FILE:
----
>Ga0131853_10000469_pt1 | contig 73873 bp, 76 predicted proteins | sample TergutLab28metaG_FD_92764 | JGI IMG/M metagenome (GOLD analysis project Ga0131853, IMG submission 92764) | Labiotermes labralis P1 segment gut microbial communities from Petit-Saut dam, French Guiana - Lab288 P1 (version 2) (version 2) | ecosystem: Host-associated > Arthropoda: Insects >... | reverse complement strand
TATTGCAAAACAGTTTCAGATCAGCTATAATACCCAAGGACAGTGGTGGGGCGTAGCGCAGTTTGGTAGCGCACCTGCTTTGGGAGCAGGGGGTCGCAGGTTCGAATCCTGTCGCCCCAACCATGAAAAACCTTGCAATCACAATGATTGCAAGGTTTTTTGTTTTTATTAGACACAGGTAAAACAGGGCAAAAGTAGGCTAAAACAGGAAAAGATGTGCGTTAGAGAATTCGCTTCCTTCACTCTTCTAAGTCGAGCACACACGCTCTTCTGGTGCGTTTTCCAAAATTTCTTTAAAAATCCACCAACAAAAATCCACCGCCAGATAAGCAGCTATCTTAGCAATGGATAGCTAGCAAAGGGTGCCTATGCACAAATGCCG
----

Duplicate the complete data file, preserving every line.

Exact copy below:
>Ga0131853_10000469_pt1 | contig 73873 bp, 76 predicted proteins | sample TergutLab28metaG_FD_92764 | JGI IMG/M metagenome (GOLD analysis project Ga0131853, IMG submission 92764) | Labiotermes labralis P1 segment gut microbial communities from Petit-Saut dam, French Guiana - Lab288 P1 (version 2) (version 2) | ecosystem: Host-associated > Arthropoda: Insects >... | reverse complement strand
TATTGCAAAACAGTTTCAGATCAGCTATAATACCCAAGGACAGTGGTGGGGCGTAGCGCAGTTTGGTAGCGCACCTGCTTTGGGAGCAGGGGGTCGCAGGTTCGAATCCTGTCGCCCCAACCATGAAAAACCTTGCAATCACAATGATTGCAAGGTTTTTTGTTTTTATTAGACACAGGTAAAACAGGGCAAAAGTAGGCTAAAACAGGAAAAGATGTGCGTTAGAGAATTCGCTTCCTTCACTCTTCTAAGTCGAGCACACACGCTCTTCTGGTGCGTTTTCCAAAATTTCTTTAAAAATCCACCAACAAAAATCCACCGCCAGATAAGCAGCTATCTTAGCAATGGATAGCTAGCAAAGGGTGCCTATGCACAAATGCCG